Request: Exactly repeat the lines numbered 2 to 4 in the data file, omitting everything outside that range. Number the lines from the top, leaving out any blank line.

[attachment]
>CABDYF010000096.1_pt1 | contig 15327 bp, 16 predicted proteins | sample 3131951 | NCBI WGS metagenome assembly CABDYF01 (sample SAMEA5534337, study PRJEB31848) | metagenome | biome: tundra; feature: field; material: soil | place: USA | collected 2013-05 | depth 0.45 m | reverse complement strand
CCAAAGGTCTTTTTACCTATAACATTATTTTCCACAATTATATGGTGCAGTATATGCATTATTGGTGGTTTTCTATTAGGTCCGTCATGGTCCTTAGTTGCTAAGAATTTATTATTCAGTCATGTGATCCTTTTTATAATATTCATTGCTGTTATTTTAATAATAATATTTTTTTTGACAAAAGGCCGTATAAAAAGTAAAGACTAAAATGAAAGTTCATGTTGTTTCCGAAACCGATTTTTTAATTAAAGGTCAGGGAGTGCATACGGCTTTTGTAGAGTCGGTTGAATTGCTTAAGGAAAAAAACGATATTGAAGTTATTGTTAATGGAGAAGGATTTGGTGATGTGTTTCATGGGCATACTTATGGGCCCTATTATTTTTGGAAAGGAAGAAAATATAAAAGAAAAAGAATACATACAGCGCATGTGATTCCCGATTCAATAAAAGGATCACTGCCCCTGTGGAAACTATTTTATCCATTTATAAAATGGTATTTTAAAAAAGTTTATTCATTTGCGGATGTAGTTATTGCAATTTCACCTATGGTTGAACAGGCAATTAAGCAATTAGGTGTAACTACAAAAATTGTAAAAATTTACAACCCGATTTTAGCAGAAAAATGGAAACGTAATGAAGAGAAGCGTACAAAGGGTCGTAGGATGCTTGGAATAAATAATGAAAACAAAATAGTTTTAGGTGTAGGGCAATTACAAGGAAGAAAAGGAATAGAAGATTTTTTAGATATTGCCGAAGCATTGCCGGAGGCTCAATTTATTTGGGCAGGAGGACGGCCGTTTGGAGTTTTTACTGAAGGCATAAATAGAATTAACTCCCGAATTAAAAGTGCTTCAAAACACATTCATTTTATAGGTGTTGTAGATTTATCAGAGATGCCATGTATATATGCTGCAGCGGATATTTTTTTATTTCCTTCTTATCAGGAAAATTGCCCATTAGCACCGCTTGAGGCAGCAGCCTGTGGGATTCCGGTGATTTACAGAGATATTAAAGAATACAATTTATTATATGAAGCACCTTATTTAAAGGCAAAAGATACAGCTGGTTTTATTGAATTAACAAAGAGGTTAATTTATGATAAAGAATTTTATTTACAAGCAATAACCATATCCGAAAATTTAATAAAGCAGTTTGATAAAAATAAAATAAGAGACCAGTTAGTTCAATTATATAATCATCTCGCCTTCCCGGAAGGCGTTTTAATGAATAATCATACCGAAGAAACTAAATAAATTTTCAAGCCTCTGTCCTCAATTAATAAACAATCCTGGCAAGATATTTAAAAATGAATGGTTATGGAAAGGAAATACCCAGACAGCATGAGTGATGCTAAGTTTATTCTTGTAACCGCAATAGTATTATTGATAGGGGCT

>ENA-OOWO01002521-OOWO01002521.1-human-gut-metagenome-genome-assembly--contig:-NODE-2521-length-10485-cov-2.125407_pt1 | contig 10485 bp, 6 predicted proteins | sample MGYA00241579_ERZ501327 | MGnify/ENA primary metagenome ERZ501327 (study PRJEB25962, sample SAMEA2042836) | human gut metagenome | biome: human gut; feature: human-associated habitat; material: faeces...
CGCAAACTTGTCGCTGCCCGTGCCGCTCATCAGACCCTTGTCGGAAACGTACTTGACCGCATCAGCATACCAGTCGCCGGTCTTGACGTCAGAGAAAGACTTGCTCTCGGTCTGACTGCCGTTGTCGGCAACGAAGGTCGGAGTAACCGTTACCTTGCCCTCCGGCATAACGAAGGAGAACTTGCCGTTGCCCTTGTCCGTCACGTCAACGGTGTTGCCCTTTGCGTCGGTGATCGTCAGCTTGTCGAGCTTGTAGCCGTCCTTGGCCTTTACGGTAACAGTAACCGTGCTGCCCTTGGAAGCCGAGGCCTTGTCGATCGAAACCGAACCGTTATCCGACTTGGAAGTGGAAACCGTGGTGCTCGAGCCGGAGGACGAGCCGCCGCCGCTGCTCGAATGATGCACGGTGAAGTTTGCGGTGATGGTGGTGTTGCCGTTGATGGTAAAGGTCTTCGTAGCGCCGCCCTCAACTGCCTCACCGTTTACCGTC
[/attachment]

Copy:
CCAAAGGTCTTTTTACCTATAACATTATTTTCCACAATTATATGGTGCAGTATATGCATTATTGGTGGTTTTCTATTAGGTCCGTCATGGTCCTTAGTTGCTAAGAATTTATTATTCAGTCATGTGATCCTTTTTATAATATTCATTGCTGTTATTTTAATAATAATATTTTTTTTGACAAAAGGCCGTATAAAAAGTAAAGACTAAAATGAAAGTTCATGTTGTTTCCGAAACCGATTTTTTAATTAAAGGTCAGGGAGTGCATACGGCTTTTGTAGAGTCGGTTGAATTGCTTAAGGAAAAAAACGATATTGAAGTTATTGTTAATGGAGAAGGATTTGGTGATGTGTTTCATGGGCATACTTATGGGCCCTATTATTTTTGGAAAGGAAGAAAATATAAAAGAAAAAGAATACATACAGCGCATGTGATTCCCGATTCAATAAAAGGATCACTGCCCCTGTGGAAACTATTTTATCCATTTATAAAATGGTATTTTAAAAAAGTTTATTCATTTGCGGATGTAGTTATTGCAATTTCACCTATGGTTGAACAGGCAATTAAGCAATTAGGTGTAACTACAAAAATTGTAAAAATTTACAACCCGATTTTAGCAGAAAAATGGAAACGTAATGAAGAGAAGCGTACAAAGGGTCGTAGGATGCTTGGAATAAATAATGAAAACAAAATAGTTTTAGGTGTAGGGCAATTACAAGGAAGAAAAGGAATAGAAGATTTTTTAGATATTGCCGAAGCATTGCCGGAGGCTCAATTTATTTGGGCAGGAGGACGGCCGTTTGGAGTTTTTACTGAAGGCATAAATAGAATTAACTCCCGAATTAAAAGTGCTTCAAAACACATTCATTTTATAGGTGTTGTAGATTTATCAGAGATGCCATGTATATATGCTGCAGCGGATATTTTTTTATTTCCTTCTTATCAGGAAAATTGCCCATTAGCACCGCTTGAGGCAGCAGCCTGTGGGATTCCGGTGATTTACAGAGATATTAAAGAATACAATTTATTATATGAAGCACCTTATTTAAAGGCAAAAGATACAGCTGGTTTTATTGAATTAACAAAGAGGTTAATTTATGATAAAGAATTTTATTTACAAGCAATAACCATATCCGAAAATTTAATAAAGCAGTTTGATAAAAATAAAATAAGAGACCAGTTAGTTCAATTATATAATCATCTCGCCTTCCCGGAAGGCGTTTTAATGAATAATCATACCGAAGAAACTAAATAAATTTTCAAGCCTCTGTCCTCAATTAATAAACAATCCTGGCAAGATATTTAAAAATGAATGGTTATGGAAAGGAAATACCCAGACAGCATGAGTGATGCTAAGTTTATTCTTGTAACCGCAATAGTATTATTGATAGGGGCT

>ENA-OOWO01002521-OOWO01002521.1-human-gut-metagenome-genome-assembly--contig:-NODE-2521-length-10485-cov-2.125407_pt1 | contig 10485 bp, 6 predicted proteins | sample MGYA00241579_ERZ501327 | MGnify/ENA primary metagenome ERZ501327 (study PRJEB25962, sample SAMEA2042836) | human gut metagenome | biome: human gut; feature: human-associated habitat; material: faeces...
CGCAAACTTGTCGCTGCCCGTGCCGCTCATCAGACCCTTGTCGGAAACGTACTTGACCGCATCAGCATACCAGTCGCCGGTCTTGACGTCAGAGAAAGACTTGCTCTCGGTCTGACTGCCGTTGTCGGCAACGAAGGTCGGAGTAACCGTTACCTTGCCCTCCGGCATAACGAAGGAGAACTTGCCGTTGCCCTTGTCCGTCACGTCAACGGTGTTGCCCTTTGCGTCGGTGATCGTCAGCTTGTCGAGCTTGTAGCCGTCCTTGGCCTTTACGGTAACAGTAACCGTGCTGCCCTTGGAAGCCGAGGCCTTGTCGATCGAAACCGAACCGTTATCCGACTTGGAAGTGGAAACCGTGGTGCTCGAGCCGGAGGACGAGCCGCCGCCGCTGCTCGAATGATGCACGGTGAAGTTTGCGGTGATGGTGGTGTTGCCGTTGATGGTAAAGGTCTTCGTAGCGCCGCCCTCAACTGCCTCACCGTTTACCGTC